French police raid magazine in Fillon ‘fake job’ probe

French investigators have searched the offices of a magazine as part of a widening inquiry into whether presidential candidate Francois Fillon's wife was paid for allegedly fictitious jobs, sources told AFP Saturday.

French police raid magazine in Fillon 'fake job' probe
Michel Crépu, former editor of La Revue des Deux Mondes leaves the offices of the investigators. Photo: Geoffroy Van der Hasselt/AFP
The raid late Thursday at La Revue des Deux Mondes follows the launch of the investigation into Penelope Fillon's role at the literary monthly, owned by a billionaire friend of her husband, as well as in the French parliament, where she was paid 500,000 euros ($534,000) as his aide.
The satirical weekly Le Canard Enchaine, which broke the story, said the Welsh-born Penelope Fillon had done nothing to earn her salary at the legislature, since it had been unable to find anyone who remembered her working there.
The newspaper also alleged that in 2012 and 2013, Penelope Fillon was paid 5,000 euros a month at La Revue des Deux Mondes, owned by Marc Ladreit de Lacharriere, 76.
Francois Fillon, the rightwing presidential candidate, has seen a drop in popularity ratings following the revelations.    
La Revue des Deux Mondes (“The Review of the Two Worlds”) traces its roots to the French literary scene of the early 19th century. Contributors have included giants such as George Sand, Alexandre Dumas and Alphonse de Musset. The magazine today is focussed on politics and literary and, coincidentally, devoted its front page this month to Fillon.


Fillon ridiculed for saying he can’t save money (despite being on €13,000 a month)

French presidential candidate François Fillon was lambasted on Monday after claiming he wasn’t good at saving money. French news sites and social media users were quick to point out his healthy salary.

Fillon ridiculed for saying he can’t save money (despite being on €13,000 a month)
Photo: AFP

Fillon opened himself up for more yet more stinging criticism on Monday when he told BFM TV interviewer Jean-Jacques Bourdin that he struggled to put money aside.

Fillon, whose campaign has wobbled over allegations of fake jobs and free deluxe suits, was immediately blasted and mocked on social media and became the top story on French news sites.

His words immediately trended on Twitter where some pointed out that if he couldn’t sort out his own money then he shouldn’t be put in charge of the country’s.

Others were simply angered and accused him of being “disconnected from reality”.

“Shameful. When you know that most people in France are deprived of healthcare, food and leisure,” said one angry Tweeter.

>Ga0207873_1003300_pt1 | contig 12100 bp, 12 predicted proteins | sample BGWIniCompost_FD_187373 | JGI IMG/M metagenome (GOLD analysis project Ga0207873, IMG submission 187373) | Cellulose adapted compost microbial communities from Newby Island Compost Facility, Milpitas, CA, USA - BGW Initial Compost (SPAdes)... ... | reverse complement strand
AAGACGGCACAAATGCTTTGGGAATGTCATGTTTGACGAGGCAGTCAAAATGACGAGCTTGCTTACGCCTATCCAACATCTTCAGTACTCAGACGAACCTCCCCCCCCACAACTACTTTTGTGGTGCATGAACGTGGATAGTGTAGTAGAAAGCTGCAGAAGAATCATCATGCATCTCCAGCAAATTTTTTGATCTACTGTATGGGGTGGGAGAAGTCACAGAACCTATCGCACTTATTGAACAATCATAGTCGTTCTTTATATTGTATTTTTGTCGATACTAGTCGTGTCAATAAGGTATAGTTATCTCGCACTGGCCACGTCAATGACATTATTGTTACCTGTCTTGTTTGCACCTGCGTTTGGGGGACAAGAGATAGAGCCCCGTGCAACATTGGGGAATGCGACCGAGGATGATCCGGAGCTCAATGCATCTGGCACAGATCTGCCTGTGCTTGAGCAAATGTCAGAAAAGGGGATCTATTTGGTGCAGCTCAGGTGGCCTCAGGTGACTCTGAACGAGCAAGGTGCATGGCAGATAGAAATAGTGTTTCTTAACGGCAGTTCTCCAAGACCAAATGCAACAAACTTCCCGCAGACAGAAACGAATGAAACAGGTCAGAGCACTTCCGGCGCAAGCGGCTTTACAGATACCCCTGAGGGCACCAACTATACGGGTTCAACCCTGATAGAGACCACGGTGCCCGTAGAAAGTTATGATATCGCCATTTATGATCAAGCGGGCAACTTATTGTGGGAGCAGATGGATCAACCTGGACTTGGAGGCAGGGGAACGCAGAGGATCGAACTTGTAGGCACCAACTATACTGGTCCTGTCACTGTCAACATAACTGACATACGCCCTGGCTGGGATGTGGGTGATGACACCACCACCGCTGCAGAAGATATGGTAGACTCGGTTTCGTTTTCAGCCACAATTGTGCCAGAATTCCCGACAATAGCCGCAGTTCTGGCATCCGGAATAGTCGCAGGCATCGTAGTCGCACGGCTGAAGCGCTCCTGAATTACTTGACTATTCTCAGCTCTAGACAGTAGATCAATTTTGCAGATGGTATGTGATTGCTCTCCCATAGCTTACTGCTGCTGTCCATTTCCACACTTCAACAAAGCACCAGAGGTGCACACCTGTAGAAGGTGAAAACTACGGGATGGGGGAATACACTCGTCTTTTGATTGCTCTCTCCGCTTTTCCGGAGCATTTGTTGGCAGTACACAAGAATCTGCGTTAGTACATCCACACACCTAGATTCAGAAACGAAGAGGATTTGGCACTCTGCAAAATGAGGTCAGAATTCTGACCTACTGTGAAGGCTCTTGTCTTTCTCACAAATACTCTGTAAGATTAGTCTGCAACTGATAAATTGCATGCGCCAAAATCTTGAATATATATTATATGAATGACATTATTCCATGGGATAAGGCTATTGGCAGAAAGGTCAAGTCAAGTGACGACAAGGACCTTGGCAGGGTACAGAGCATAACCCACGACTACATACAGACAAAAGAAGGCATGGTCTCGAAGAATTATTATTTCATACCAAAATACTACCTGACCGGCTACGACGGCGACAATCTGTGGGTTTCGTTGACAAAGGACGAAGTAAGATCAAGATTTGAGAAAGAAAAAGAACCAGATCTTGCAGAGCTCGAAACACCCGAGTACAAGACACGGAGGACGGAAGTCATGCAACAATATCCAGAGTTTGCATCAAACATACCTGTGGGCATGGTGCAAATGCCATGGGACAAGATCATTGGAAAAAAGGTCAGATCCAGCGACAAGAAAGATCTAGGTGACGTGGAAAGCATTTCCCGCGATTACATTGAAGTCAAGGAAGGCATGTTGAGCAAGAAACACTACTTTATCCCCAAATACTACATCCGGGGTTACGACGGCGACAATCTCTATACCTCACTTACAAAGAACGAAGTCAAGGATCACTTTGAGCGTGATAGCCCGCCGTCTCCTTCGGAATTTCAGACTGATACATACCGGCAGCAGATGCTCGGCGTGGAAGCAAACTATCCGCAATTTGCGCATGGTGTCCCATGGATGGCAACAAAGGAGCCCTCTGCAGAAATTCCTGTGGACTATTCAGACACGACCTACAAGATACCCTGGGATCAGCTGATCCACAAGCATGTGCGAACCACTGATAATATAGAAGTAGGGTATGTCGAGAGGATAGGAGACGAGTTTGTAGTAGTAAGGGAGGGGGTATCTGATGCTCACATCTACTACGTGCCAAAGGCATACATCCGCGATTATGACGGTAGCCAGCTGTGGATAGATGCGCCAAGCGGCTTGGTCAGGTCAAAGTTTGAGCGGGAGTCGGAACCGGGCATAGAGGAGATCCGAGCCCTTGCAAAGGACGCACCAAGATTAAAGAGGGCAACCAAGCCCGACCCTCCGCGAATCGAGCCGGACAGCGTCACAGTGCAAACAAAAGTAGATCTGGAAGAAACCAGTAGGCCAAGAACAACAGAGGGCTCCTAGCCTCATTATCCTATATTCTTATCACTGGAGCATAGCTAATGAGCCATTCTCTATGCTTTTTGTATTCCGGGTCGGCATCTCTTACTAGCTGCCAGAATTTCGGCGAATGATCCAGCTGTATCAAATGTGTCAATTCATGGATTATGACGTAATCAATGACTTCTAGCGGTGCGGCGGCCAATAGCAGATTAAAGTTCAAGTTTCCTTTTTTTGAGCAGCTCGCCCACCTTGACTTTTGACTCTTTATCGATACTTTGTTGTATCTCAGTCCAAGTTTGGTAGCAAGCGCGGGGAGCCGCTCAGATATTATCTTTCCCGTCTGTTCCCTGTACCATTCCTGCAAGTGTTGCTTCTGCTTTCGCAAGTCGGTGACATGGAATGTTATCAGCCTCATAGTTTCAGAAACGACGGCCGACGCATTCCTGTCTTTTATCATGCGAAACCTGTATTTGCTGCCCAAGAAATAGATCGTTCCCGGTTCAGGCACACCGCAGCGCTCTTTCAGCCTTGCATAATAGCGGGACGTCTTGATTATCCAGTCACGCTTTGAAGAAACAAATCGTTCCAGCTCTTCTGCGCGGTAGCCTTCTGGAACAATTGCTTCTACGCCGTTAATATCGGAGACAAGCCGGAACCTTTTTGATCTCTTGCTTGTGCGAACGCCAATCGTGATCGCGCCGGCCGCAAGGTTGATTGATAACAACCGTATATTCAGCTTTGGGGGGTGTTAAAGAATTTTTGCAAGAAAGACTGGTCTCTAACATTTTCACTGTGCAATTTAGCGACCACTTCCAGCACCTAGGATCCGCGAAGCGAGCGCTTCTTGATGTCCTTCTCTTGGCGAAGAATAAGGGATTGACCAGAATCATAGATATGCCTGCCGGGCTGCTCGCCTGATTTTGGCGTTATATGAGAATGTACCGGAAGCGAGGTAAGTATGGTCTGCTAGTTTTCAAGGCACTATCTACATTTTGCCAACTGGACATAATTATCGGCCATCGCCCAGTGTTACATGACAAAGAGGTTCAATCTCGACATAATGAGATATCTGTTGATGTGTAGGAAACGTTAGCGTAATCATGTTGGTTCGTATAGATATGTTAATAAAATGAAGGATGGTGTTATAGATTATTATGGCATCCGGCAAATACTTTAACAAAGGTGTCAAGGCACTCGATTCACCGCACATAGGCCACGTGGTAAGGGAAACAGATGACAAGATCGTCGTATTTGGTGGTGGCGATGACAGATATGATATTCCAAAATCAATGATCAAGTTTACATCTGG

While Fillon’s words may not have been the worst thing a politician has ever said the problem for the candidate is that his wealth is there for all to see, as most French newspapers were quick to point out.

As an MP in Paris he earns €7,200 a month and also has access to an extra €5,770 (tax free) to cover his costs.

On top of that Fillon opened his own consultancy company in 2012 called 2F Conseil which according to Le Monde newspaper pulled in €750,000 in three years.

In the declaration of his assets to the High Authority for the Transparency of Public Life Fillon was shown to have several bank accounts and life insurance policies worth around €100,000, according to Le Parisien.

READ ALSO: Take a closer look at François Fillon's manor in rural France

Take a closer look at François Fillon's manor in rural France

And those outraged by his words on Monday were quick to point out that the candidate lives in a chateau, which along with his other properties, are believed to be worth €750,000.

That’s not to mention the hundreds of thousands of euros his wife earned as a parliamentary assistant over the years.

According to France’s Observation of Inegalities Fillon’s monthly salary is better than 96 percent of all French workers.

Fillon’s words might not have caused such an uproar if it wasn’t for the fact that his plans to turn around France’s struggling economy are based on imposing harsh austerity.

Fillon wants to save €100 billion over five years as well as raise the retirement age, hike the legal working week from 35 to 39 hours and ditch 500,000 public service posts.

The candidate has suffered in the polls in recent weeks and trails behind Marine Le Pen and Emmanuel Macron, but he still believes he can overcome the odds and make the second round run-off vote.

Despite his troubles he still enjoys strong support among his base, who like Fillon, believe he is the victim of a media witch-hunt and a politically-motivated smear campaign.

They believe he has the best programme to turn France around.